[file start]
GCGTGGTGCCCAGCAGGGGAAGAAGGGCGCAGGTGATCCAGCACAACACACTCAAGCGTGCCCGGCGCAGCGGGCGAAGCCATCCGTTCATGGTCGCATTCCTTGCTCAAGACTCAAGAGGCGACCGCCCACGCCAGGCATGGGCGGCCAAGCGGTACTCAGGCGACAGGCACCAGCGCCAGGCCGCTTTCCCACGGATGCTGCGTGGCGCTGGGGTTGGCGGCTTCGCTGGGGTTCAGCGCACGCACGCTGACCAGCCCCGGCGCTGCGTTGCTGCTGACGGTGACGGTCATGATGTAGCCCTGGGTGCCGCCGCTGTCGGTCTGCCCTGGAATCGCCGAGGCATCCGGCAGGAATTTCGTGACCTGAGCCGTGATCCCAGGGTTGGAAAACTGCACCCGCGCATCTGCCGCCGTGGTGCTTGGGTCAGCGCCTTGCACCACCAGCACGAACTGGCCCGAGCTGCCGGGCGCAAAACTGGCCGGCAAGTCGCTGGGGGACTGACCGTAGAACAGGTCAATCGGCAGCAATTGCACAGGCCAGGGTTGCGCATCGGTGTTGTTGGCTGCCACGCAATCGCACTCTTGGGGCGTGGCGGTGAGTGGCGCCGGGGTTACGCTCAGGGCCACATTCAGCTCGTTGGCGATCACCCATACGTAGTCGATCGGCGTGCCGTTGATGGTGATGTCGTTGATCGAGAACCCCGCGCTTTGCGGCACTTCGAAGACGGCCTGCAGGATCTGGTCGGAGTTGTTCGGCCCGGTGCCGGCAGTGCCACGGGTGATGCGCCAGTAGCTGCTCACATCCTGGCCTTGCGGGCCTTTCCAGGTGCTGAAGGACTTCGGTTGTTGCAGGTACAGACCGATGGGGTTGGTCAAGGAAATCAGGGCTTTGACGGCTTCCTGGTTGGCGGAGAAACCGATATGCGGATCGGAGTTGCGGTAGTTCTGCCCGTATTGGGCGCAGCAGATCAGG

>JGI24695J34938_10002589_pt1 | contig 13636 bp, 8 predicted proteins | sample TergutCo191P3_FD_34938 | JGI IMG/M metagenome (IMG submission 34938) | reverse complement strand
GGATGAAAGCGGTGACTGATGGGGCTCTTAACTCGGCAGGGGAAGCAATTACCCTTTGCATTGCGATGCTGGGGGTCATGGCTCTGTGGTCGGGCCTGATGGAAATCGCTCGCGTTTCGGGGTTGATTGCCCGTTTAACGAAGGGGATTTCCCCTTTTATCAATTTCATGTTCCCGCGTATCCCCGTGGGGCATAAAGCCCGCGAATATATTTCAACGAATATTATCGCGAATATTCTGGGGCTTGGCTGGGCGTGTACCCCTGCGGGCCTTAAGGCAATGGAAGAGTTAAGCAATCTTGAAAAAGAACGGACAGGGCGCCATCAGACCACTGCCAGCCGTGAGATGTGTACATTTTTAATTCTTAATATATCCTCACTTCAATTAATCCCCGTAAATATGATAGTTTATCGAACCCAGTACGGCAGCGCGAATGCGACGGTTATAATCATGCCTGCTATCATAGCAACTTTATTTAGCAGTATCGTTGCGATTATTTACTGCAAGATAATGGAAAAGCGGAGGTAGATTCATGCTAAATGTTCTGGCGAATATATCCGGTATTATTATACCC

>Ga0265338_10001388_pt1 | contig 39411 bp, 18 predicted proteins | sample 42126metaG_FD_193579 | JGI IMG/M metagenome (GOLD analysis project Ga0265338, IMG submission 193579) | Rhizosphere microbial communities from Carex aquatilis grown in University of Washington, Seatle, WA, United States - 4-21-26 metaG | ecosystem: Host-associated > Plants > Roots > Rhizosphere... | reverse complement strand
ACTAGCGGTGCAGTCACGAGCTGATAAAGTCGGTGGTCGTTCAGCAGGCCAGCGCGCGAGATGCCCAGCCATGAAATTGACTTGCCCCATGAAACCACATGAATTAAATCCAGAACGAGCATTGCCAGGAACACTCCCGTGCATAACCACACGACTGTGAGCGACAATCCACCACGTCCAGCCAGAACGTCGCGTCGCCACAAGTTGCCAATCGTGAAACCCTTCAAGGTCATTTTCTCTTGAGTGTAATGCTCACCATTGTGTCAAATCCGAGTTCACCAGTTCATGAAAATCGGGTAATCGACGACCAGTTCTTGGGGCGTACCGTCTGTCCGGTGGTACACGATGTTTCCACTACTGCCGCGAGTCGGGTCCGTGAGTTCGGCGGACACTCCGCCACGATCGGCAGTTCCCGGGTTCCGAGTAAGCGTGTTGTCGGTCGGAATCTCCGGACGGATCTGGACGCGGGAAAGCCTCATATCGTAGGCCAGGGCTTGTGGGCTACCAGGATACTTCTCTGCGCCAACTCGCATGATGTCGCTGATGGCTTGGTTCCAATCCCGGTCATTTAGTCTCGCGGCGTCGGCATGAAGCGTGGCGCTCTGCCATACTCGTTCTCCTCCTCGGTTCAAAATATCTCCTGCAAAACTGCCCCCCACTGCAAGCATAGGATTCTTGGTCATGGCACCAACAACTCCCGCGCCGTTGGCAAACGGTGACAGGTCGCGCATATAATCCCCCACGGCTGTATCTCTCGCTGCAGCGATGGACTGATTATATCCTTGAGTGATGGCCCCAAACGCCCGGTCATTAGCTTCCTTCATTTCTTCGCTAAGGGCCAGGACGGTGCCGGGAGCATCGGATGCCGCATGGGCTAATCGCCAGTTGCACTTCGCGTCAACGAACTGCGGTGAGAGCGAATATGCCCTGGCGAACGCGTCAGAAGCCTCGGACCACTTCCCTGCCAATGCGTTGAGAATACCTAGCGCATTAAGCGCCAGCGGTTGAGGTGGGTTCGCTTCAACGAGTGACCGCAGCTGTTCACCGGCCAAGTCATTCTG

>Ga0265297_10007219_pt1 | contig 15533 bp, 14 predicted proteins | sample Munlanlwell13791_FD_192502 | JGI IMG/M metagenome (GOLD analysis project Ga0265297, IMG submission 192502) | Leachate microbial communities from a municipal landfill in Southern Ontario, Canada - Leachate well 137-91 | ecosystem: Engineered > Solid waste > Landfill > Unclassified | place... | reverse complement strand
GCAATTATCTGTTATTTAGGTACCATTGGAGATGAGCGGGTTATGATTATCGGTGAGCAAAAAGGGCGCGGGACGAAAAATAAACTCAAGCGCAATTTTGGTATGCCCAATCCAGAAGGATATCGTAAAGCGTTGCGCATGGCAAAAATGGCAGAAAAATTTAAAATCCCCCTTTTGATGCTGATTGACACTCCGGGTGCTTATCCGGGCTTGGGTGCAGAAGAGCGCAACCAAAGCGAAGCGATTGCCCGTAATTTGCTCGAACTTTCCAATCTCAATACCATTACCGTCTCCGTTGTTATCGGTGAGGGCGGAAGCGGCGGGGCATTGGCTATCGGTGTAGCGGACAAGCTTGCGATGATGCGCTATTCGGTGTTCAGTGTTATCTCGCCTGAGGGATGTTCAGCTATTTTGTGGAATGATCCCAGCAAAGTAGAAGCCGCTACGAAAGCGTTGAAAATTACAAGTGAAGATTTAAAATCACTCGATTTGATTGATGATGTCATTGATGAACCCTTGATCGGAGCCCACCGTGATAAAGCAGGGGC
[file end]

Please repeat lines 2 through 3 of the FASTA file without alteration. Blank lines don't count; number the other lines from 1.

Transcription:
>JGI24695J34938_10002589_pt1 | contig 13636 bp, 8 predicted proteins | sample TergutCo191P3_FD_34938 | JGI IMG/M metagenome (IMG submission 34938) | reverse complement strand
GGATGAAAGCGGTGACTGATGGGGCTCTTAACTCGGCAGGGGAAGCAATTACCCTTTGCATTGCGATGCTGGGGGTCATGGCTCTGTGGTCGGGCCTGATGGAAATCGCTCGCGTTTCGGGGTTGATTGCCCGTTTAACGAAGGGGATTTCCCCTTTTATCAATTTCATGTTCCCGCGTATCCCCGTGGGGCATAAAGCCCGCGAATATATTTCAACGAATATTATCGCGAATATTCTGGGGCTTGGCTGGGCGTGTACCCCTGCGGGCCTTAAGGCAATGGAAGAGTTAAGCAATCTTGAAAAAGAACGGACAGGGCGCCATCAGACCACTGCCAGCCGTGAGATGTGTACATTTTTAATTCTTAATATATCCTCACTTCAATTAATCCCCGTAAATATGATAGTTTATCGAACCCAGTACGGCAGCGCGAATGCGACGGTTATAATCATGCCTGCTATCATAGCAACTTTATTTAGCAGTATCGTTGCGATTATTTACTGCAAGATAATGGAAAAGCGGAGGTAGATTCATGCTAAATGTTCTGGCGAATATATCCGGTATTATTATACCC